MIT profs call Trump 'significant step' toward 'fascism'

Amber Athey
Investigative Reporter

  • Faculty members at the Massachusetts Institute of Technology (MIT) are promising to collectively resist Donald Trump, calling his election “cause for alarm” and a “significant step” toward fascism.
  • The 46 professors who pledged to "harness the power of our identity as faculty" to resist Trump acknowledge that their views do not "sit well with many of our colleagues," but say it is better to "err on the side of overstatement."
  • Faculty members at the Massachusetts Institute of Technology (MIT) are promising to collectively resist Donald Trump, calling his election “cause for alarm” and a “significant step” toward fascism.

    On a webpage called “Faculty for Democracy,” 46 MIT professors have signed a statement called “Do We Act Now?” calling for community members to “collectively respond” to Trump’s policies and proposals that they feel threaten a “just and equitable society.”

    “We need to harness the power of our identity as faculty of MIT.”   

    [RELATED: UMich history profs warn of Trump’s ‘authoritarian politics’]

    “For many MIT faculty, staff, and students, the election and inauguration of Donald Trump as the 45th President of the United States is cause for alarm,” the statement begins. “Many of us are afraid that normalizing the actions of this administration will erode concern for the suffering of others and undermine aspirational American commitments to human rights and dignity for all people.”

    One of the main concerns outlined in the statement is the Trump administration’s alleged use of “alternative facts” to “gaslight” the American people, which the faculty members believe is a major threat to democracy.

    As such, they reason that “collective acts of resistance are necessary,” although they decline to state specific actions they intend to take and instead vaguely explain that they “need to harness the power of our identity as faculty of MIT.”

    [RELATED: Yale prof: Trump’s ‘lies’ a bigger threat than ‘fake news’]

    “Many of us believe that Trump is moving toward authoritarianism, and we believe that this represents an attack on democracy,” they write. “Those of us who have studied the history of fascism, believe Trump’s administration represents a significant step in this direction.”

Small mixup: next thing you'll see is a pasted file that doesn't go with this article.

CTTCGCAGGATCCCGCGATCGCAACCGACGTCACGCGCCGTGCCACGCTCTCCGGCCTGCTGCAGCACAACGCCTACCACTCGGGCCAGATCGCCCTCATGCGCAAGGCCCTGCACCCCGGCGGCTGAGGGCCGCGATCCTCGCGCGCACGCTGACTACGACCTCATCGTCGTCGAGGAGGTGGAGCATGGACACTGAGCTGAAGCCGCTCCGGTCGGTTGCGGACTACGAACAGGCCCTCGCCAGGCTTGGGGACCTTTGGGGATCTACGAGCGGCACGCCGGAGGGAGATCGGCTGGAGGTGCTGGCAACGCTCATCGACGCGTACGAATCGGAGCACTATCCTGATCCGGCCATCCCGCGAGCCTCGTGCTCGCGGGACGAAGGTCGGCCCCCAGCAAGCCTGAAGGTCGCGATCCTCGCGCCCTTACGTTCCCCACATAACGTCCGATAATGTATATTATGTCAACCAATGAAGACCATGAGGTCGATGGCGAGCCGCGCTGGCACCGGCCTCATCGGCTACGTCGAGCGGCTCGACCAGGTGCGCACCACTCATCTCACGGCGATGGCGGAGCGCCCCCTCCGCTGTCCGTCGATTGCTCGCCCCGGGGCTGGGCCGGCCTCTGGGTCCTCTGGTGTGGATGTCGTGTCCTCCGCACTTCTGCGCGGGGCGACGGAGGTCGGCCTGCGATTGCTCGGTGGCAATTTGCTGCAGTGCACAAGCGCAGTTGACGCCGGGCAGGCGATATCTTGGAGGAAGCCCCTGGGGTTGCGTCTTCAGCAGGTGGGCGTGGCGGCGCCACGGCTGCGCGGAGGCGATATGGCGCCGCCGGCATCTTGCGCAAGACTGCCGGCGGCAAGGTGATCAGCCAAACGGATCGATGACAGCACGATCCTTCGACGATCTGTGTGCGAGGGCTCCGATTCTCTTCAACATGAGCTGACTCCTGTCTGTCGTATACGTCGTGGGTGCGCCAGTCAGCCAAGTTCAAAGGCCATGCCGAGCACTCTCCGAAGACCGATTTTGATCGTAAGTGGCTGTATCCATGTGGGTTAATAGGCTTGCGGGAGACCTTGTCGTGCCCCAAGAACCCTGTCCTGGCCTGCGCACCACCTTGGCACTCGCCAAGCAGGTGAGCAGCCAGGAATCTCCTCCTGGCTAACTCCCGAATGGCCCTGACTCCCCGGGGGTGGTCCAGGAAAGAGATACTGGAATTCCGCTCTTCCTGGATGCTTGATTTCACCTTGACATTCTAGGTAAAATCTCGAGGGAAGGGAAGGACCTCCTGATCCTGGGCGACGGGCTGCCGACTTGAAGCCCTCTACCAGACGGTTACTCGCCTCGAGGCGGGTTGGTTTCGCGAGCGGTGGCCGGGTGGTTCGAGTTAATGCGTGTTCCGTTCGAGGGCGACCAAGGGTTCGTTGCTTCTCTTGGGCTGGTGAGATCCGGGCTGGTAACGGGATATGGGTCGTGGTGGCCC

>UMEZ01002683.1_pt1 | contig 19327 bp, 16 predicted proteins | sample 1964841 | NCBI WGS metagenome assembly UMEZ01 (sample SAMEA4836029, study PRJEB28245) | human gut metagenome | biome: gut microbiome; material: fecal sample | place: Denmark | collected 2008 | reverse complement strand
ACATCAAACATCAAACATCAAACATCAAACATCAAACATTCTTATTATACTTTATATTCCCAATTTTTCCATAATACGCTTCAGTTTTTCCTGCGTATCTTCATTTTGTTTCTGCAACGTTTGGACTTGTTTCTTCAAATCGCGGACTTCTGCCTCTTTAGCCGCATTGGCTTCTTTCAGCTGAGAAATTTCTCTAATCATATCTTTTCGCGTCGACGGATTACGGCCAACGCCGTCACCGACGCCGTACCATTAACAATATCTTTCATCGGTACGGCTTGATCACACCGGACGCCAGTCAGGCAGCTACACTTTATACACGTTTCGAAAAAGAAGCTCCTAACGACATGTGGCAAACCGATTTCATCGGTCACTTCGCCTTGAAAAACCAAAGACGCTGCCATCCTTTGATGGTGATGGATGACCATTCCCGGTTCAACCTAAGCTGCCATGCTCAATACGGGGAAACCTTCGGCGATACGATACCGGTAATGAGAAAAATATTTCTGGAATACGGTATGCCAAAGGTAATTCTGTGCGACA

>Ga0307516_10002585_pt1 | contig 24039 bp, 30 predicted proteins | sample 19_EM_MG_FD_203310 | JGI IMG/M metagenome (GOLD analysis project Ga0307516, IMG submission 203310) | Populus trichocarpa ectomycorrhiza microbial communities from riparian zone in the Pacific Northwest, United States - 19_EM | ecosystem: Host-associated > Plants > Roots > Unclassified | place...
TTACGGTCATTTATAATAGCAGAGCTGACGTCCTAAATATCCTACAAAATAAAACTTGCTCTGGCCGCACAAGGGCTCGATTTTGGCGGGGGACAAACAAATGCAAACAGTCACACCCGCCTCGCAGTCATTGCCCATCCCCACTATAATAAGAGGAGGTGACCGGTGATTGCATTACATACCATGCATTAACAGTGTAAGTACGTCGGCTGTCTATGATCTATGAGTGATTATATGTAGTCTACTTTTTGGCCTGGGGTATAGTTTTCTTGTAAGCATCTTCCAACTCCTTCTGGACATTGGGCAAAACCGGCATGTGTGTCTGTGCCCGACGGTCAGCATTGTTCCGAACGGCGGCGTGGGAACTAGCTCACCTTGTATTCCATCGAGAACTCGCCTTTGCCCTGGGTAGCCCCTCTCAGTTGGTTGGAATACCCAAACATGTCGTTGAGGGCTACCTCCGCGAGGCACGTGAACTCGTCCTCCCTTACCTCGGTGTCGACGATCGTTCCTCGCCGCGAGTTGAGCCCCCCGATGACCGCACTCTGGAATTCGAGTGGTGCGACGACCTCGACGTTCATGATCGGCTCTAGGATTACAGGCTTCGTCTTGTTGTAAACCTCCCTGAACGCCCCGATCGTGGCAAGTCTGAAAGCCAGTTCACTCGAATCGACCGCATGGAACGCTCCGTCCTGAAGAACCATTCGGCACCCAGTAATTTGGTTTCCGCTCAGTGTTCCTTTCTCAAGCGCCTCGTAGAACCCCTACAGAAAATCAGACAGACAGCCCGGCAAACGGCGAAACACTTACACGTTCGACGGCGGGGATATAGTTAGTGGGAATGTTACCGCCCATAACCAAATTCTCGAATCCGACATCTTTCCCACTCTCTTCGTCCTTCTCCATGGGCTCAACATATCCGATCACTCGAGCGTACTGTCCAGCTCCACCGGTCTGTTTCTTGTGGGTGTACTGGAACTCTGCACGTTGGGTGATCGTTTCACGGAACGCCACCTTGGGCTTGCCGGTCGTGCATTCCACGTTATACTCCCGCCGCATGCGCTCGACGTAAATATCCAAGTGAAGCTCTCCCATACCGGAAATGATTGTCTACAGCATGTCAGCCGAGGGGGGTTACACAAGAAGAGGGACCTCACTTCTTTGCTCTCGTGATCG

While they admit that characterizing Trump as a fascist “does not sit well with many of our colleagues,” they feel it is better to “err on the side of overstatement” lest they make the same mistakes of people in Fascist Italy and Nazi Germany.

    “Let us call ourselves Faculty for Democracy and at the same time put forth before the MIT faculty a resolution recognizing the danger of the rise of an authoritarian regime in America and declaring our dedication to collectively fight, as faculty of MIT, and with faculty of other institutions of higher education, to ensure that the root of fascism does not take hold in this country,” the statement concludes.

    Campus Reform reached out to the six contacts listed for “Do We Act Now?” but did not receive a response from any of them by press time.

    Follow the author of this article on Twitter: @amber_athey





    Amber Athey

    Amber Athey

    Investigative Reporter

    Amber Athey is an Investigative Reporter for Campus Reform. She graduated from Georgetown University with a B.A. in Government and Economics, and is currently a member of the 2016-2017 Koch Associate Program. 

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